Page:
Wednesday, March 6, 2013

Family Fodder - Monkey Banana Kitchen (1980)


Family Fodder was a band formed in the 70's whose sound could most easily be described as Post-Punk. Being an earlier band of Post-Punk usually equates to being relatively experimental and unlike most post-punk today, this is definitely true for Family Fodder. One thing interesting about this band is that they were led neither by a guitarist nor a vocalist, but by an accordionist Alig Fodder (whose real name is John Pearce) who still leads the band to this day. From 1979 to 1983 the band released 14 pieces of music, of which only 3 were full length albums. Since the group's reformation in 1999 they have released an additional 2 album, Water Shed, and Classical Music.

Monkey Banana Kitchen starts off with a strange, hypnotic A Capella song called "Darling." Certainly an interesting way to start the album off. The next track, "Symbols," is much more in the vein of Post-Punk, a great punchy beat and the noticeable but not unpleasant repetition.  "Savoir Faire" is a staple Post-Punk song, Dominique Levillain's voice is great, and the song is almost reminiscent of a Post-Punk influenced Stereolab. The bright and sunny instruments in the background make the song even better. The guitar is lively and fast over the same couple notes, the Synth is just hitting these few juicy notes and it's just such a happy song. Up next is "Cold Wars" which offers some really clever and cheerful lyricism.

The whole album actually is really cheerful, especially when compared to their gloomy, and even sometimes overly angsty contemporaries. (coughjoydivisioncoughcough) While there isn't nearly the same level of experimentation as a band like This Heat they certainly pull off a fascinating sound. But keep in mind they are certainly not akin to early Post-Punk bands such as This Heat, so if you had come to see some dissonant, exploratory Post-Punk you will be pretty disappointed. All that being said the album is still very excellent.

"Monkey" offers a much more playful tune, while also being very trippy and experimental, with the reptetive tune and the strange lyrics with strange layering. About halfway through the song it gets even stranger, cutting to silence only to seem to restart all over again. "Wrong" almost seems like a parody Punk music itself, while also sounding a bit like Frank Zappa, as far as vocals go. For the last 20 seconds though the feedback on the guitars go way up and it becomes very frantic and noisy, strange but very cool. "Der Leiermann," which translates to the gruesome sounding title of "The Organ Grinder" is, obviously enough, in German, meaning so far the album has used three different languages, French in Savoir Faire, German in this song, and of course, English. I really wish I could translate the lyrics of this song so I could find out what they're saying. I'm curios what the lyrics to a song called "The Organ Grinder" are. The last minute of the song is, admittedly a bit of wankery and can feel a bit tedious. "Love Song" fits perfectly in with the rest of the album, upbeat, a bit repetitive but not to a degree where it's a negative attribute. The transition of male and female vocals can seem pretty cheesy at first and not everyone may be a big fan of it, but I'd have to say it does grow on you.. This song kind of abruptly fades out for some strange reason. The song "Bass Adds Bass," as the name may imply, is a bit influenced by Dub or Reggae music, which may seem strange to couple up with Post-Punk, but the three are more related than you'd think, and this band manages to blend them pretty well anyway. It's actually probably one of my favorite tracks from the album, along with "Savoir Faire" and "Cold Wars." The next song, titled "Philosophy," is more in the vein of the song from earlier on, "Wrong." Pretty strange vocal delivery, it's definitely something you're either going to love or hate. Another thing to add is that the beat on a lot of these songs is very memorizing and you might be tempted to stomp or tap along with it. "Wrong" just ends suddenly to go to "Cerf Volant" which sounds like it's in French, and it's really amazing how well the singer transition from French to English, it's very smooth and clean, almost feels like it happened mid-stanza. This one is another sond that feels Stereolab combined with someone like This Heat, which is a really great combo, I'd like to add. "Banana" is another song that's almost exactly like Monkey, the exact same setup, and they're even chanting the same phrase, albeit this time adding "with a banan-a" to the end. If you weren't a massive fan of "Monkey" the first time by the time you get to this song you'll probably begin to like it more.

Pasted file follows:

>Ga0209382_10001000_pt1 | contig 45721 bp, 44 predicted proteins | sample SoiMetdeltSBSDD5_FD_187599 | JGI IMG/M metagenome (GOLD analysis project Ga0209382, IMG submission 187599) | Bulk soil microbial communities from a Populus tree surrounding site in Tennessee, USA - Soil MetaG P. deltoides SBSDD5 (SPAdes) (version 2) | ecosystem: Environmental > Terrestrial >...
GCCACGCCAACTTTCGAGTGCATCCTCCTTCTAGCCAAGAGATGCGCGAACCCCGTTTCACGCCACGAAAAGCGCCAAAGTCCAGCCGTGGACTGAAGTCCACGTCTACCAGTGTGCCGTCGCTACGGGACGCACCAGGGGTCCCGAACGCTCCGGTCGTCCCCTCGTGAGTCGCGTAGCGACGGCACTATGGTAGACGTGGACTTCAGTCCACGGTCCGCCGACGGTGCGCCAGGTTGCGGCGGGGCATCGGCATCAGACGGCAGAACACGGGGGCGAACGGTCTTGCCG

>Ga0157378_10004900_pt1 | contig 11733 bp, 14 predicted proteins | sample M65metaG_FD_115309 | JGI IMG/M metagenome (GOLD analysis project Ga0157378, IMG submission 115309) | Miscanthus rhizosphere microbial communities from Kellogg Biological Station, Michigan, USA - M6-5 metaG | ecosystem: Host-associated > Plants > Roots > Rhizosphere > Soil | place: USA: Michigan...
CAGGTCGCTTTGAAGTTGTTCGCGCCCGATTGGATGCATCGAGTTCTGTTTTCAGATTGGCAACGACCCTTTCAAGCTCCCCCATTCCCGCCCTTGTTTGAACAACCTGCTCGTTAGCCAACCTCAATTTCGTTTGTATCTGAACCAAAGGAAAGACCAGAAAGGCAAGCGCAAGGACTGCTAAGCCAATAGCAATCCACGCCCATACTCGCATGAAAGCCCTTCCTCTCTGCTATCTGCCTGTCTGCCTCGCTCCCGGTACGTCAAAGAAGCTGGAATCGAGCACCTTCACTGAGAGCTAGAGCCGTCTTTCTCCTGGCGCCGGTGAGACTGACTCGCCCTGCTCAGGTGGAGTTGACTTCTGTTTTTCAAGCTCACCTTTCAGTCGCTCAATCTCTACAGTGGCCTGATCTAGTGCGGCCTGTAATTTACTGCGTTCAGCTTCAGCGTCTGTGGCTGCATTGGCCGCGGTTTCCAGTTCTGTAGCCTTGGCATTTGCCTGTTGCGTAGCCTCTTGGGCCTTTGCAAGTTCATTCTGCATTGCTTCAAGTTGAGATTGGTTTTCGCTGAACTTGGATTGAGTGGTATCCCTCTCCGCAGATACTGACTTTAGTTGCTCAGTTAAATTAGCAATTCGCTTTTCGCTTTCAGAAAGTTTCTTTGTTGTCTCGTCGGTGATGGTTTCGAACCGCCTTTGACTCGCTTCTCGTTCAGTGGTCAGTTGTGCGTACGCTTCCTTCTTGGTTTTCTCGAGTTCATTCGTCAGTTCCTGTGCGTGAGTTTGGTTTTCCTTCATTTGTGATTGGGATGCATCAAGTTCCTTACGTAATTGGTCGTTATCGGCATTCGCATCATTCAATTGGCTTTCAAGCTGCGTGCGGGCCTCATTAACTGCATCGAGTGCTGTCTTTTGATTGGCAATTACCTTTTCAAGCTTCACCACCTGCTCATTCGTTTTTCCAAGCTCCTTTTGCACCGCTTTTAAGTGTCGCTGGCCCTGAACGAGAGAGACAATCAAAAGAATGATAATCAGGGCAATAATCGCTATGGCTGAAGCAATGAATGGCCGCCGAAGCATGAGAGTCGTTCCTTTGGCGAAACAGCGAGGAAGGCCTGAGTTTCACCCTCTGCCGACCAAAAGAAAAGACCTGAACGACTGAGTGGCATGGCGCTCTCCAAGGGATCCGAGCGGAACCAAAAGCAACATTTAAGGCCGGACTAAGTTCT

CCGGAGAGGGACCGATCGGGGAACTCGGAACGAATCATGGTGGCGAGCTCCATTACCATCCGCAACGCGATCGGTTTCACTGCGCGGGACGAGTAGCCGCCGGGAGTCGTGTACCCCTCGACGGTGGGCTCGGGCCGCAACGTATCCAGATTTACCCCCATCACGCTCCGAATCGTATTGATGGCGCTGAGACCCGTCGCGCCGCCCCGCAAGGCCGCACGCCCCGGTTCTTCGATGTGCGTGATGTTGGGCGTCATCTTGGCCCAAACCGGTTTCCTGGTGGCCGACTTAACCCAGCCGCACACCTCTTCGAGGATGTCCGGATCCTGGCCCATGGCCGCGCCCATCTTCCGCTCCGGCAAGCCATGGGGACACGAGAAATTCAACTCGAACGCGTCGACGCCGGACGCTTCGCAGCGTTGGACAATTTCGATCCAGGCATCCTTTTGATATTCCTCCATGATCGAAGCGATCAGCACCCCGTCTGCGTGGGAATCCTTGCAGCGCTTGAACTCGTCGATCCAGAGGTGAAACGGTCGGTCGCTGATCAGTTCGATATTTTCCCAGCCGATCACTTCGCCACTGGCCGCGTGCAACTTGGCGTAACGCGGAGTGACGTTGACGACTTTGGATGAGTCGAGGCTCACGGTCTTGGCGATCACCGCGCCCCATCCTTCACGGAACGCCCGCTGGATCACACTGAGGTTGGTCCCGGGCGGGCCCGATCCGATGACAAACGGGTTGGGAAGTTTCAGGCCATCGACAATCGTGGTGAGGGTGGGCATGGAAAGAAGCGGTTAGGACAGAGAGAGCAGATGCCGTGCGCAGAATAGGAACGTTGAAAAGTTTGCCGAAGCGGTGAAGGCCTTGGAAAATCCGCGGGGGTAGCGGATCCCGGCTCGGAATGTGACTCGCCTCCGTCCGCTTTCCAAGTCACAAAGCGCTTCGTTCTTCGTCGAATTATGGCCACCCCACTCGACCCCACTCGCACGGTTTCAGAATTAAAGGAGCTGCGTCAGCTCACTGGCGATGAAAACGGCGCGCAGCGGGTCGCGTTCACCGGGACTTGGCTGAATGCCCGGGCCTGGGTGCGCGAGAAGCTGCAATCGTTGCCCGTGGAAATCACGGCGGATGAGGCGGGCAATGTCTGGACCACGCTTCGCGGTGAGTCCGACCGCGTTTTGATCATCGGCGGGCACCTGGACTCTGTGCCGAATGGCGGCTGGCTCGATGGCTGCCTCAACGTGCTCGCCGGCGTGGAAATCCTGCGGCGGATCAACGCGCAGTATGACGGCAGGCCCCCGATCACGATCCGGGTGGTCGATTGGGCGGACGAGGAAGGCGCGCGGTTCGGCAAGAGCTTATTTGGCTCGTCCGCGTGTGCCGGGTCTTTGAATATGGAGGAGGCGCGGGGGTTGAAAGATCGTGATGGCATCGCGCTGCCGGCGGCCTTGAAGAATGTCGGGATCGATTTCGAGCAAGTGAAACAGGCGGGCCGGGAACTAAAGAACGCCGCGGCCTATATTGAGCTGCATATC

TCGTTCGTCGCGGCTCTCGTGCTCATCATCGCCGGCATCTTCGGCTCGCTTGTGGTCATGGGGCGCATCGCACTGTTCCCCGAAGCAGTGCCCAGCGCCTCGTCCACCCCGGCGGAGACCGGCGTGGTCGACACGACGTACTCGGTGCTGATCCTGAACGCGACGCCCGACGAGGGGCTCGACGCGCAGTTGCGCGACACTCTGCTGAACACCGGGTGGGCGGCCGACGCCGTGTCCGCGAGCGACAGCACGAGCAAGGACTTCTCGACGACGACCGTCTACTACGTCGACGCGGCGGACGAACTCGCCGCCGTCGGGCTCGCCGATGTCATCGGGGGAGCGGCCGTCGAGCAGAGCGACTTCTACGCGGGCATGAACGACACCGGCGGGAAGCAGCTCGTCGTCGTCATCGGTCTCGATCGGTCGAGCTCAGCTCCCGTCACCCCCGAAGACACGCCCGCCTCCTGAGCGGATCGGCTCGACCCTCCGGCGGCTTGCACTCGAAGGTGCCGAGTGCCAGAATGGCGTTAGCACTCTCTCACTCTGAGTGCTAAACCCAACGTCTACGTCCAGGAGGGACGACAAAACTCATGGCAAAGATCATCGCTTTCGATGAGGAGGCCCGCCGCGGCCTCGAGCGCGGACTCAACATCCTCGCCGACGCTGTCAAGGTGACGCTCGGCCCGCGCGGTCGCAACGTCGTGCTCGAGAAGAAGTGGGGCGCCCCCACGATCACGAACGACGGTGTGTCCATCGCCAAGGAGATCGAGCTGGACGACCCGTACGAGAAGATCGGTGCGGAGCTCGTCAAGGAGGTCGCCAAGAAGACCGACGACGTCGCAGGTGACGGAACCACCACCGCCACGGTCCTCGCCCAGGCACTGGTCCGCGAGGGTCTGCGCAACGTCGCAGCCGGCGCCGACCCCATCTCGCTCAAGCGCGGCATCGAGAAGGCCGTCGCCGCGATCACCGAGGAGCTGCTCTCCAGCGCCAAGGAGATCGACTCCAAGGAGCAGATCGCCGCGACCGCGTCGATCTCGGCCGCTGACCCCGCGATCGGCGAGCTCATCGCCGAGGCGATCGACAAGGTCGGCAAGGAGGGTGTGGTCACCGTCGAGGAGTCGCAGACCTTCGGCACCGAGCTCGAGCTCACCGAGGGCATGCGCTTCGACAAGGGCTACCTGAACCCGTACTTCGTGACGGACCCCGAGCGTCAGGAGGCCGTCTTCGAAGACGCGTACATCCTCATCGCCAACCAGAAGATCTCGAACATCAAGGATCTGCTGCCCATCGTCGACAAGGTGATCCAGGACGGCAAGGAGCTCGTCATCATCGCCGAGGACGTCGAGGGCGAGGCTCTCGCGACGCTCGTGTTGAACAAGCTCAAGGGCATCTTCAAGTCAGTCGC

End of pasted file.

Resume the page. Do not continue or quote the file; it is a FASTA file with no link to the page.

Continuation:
All in all the album is pretty enthralling and captivating. If you'd like to get into Post-Punk and would like to start out with an early classic example of the genre you, well, probably should check Joy Division or Talking Heads or something. But if you're actually familiar with the genre and would like something really good, check this out, it's definitely an overlooked classic. Not quite the best entry point to the genre, but definitely one of the best, and unfortunately most slept on, albums of it.

Don't want to want to be real
I can't believe that you're real
I can't believe than I'm real
Believe that I'm real

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